It has become a norm in our culture to externalize our personal and cultural issues. It is very rare that we point to ourselves as the source of our own issues. This is a phenomenon that is recent in our culture. In the ancient days, men and women hold themselves accountable for their own thoughts and behaviours.
A majority of our problems at the personal level is due to the fact of no accountability and responsibility towards the situation that had occurred. We have become masters of deflection and projection. We are quick to see the imperfection and defects in another person but rarely shine a light on our imperfections. Because it is a lot easier to bully someone else than to feel the heat of your own issues.
This deflection and projection have no boundaries in our community and personal lives. We seem to do everything to avoid facing the harsh reality that awaits us within. There’s a world on the inside waiting for us to acknowledge, nourish, validate, and listen to it. This inner reality is the source of the external reality. The events, circumstances, people, and many other external experiences that we had or will experience are a result of that inner reality. Due to the collective trauma, we have faced as a whole, the light and power of the inner world have become dimmed. We have to make conscious efforts to heed to the world within.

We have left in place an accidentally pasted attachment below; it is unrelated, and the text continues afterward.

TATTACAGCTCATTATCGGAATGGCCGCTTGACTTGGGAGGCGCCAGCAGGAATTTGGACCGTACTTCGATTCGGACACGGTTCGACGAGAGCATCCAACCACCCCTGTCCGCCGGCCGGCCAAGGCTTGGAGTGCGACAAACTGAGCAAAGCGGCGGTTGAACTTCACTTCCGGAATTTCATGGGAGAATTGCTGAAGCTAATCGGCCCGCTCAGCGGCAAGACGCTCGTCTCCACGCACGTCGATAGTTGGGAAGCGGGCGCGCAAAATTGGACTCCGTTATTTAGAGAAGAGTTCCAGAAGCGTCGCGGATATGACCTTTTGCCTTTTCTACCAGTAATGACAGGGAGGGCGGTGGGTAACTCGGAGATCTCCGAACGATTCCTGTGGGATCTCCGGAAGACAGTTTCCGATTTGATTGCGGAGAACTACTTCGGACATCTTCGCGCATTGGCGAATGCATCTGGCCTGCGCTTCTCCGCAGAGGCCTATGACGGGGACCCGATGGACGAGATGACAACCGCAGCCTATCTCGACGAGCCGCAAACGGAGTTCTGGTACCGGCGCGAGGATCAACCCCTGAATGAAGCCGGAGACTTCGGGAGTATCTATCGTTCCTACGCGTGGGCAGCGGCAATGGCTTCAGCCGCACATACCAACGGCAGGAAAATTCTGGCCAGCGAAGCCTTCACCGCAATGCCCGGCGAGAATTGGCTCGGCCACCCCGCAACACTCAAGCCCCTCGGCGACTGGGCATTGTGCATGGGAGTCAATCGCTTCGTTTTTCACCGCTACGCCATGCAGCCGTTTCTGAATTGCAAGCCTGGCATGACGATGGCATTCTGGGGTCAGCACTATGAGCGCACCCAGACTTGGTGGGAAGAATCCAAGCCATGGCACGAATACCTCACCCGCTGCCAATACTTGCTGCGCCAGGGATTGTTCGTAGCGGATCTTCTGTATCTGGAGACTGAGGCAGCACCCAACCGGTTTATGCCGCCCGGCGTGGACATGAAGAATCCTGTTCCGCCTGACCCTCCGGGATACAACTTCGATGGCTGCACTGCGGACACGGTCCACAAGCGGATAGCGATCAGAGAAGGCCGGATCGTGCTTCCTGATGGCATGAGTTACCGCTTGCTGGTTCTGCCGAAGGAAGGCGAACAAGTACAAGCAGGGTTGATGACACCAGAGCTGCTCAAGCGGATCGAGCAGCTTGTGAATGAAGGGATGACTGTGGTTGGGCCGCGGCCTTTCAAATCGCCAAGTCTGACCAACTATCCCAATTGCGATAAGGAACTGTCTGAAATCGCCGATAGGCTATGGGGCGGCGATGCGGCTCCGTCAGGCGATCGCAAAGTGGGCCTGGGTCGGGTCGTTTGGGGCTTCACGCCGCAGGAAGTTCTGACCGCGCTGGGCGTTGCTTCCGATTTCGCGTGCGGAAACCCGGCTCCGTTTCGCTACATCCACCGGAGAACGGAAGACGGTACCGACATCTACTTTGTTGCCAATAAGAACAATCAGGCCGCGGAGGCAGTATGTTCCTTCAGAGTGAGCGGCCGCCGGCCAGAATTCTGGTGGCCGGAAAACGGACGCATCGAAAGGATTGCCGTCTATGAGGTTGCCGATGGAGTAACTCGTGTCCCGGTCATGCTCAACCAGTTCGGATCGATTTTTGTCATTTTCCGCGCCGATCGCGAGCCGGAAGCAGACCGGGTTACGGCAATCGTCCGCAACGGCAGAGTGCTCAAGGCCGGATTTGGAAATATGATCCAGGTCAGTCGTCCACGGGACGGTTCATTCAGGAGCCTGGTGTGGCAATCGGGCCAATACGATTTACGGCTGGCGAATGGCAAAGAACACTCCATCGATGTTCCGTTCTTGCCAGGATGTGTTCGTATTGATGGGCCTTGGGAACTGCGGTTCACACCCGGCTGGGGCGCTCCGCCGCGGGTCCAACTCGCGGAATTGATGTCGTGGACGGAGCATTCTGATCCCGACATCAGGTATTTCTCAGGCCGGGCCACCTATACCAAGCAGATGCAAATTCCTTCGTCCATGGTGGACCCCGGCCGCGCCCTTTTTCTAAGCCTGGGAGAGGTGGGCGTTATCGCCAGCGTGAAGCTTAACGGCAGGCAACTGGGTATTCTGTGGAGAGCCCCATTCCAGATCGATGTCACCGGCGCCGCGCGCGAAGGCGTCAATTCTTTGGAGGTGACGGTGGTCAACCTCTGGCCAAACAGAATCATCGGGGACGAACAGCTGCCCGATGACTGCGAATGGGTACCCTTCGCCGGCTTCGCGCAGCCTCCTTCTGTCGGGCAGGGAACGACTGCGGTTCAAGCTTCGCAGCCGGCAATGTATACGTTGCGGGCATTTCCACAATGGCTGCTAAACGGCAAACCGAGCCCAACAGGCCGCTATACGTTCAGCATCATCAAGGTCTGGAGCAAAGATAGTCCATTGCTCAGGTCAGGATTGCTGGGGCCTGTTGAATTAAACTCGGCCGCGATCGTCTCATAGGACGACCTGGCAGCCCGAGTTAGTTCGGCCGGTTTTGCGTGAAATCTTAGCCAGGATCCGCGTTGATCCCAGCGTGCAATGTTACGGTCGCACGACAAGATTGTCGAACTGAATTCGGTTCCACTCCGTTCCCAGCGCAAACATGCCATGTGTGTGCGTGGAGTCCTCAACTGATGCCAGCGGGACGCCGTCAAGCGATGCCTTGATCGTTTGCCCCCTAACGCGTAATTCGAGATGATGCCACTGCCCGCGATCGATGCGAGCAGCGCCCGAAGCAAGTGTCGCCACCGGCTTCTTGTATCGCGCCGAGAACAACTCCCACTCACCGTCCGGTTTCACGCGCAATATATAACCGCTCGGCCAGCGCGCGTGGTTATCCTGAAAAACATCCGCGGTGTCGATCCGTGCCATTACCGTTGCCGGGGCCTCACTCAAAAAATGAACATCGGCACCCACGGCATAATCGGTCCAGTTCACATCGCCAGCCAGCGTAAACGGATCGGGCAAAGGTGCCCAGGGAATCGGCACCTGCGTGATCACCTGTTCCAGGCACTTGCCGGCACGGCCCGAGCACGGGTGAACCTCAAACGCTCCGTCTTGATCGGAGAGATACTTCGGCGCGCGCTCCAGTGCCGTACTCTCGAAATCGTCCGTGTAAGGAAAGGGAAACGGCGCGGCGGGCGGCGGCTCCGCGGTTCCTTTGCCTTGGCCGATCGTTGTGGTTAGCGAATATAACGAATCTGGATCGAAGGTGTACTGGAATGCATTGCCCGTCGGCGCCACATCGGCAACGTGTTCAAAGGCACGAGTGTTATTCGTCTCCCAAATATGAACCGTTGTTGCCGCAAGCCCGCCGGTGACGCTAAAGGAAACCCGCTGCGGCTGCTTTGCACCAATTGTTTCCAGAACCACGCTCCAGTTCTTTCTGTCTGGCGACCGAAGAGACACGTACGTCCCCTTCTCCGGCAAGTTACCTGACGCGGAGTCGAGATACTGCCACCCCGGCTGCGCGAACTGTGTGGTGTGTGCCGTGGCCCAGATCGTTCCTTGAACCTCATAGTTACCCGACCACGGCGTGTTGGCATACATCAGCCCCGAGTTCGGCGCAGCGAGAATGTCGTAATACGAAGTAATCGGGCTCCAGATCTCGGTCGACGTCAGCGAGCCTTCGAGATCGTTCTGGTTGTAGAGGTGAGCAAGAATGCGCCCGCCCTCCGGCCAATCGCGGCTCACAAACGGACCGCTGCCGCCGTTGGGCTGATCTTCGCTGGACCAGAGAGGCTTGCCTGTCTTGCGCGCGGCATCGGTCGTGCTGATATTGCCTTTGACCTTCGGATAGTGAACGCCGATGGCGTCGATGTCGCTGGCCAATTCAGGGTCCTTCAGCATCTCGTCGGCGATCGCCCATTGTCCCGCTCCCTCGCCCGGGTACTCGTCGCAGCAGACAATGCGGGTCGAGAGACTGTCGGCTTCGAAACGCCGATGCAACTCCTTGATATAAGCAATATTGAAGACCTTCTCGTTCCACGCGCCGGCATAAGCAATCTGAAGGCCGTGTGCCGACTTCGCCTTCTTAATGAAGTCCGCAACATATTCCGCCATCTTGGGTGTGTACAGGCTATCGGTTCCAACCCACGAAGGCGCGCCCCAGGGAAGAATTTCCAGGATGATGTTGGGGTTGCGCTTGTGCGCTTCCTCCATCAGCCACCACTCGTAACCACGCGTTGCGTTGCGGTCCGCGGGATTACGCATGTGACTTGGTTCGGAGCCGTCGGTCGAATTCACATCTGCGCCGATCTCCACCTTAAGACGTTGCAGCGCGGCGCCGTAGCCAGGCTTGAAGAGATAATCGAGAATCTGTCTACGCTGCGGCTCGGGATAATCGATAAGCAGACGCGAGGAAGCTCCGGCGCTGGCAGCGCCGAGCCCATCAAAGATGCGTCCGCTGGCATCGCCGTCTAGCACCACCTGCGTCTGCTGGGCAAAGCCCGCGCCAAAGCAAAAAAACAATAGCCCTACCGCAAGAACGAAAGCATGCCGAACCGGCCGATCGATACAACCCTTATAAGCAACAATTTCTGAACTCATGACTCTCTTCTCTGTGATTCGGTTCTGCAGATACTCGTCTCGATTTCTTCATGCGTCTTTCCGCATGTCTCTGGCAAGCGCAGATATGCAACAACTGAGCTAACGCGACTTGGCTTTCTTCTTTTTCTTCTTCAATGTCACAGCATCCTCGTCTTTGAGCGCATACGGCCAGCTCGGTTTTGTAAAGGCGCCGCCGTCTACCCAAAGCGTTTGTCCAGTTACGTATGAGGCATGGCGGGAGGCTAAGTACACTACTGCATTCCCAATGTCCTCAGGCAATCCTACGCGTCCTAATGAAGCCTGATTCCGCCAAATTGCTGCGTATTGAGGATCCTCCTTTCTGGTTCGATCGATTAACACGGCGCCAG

We are not meant to suffer from life. But when there’s dysfunction from within it becomes the norm and the ultimate reality. The toxicity we experience can have an end if we are willing to face our own inner demons. There’s no shame in our suffering. It is understandable given our collective history and traumas. We are not defined by these negative experiences, we define them and give them the power they hold over us. By allowing ourselves to go within, we take power back from the negative experiences.
We must take heed of our experiences personally and collectively. Because of this reality, we should not judge others and most importantly ourselves. Gently and lightly we should approach our wounds and many traumas. Healing is not linear or instant but it is a process. It is a process that requires time, non-judgment, gentleness, tenderness, understanding, and complete acceptance of where you are. Because there’s light at the end of the tunnel.
University of Calgary
Current Student, Author, poet, model and social entrepreneur and Live in Calgary, Canada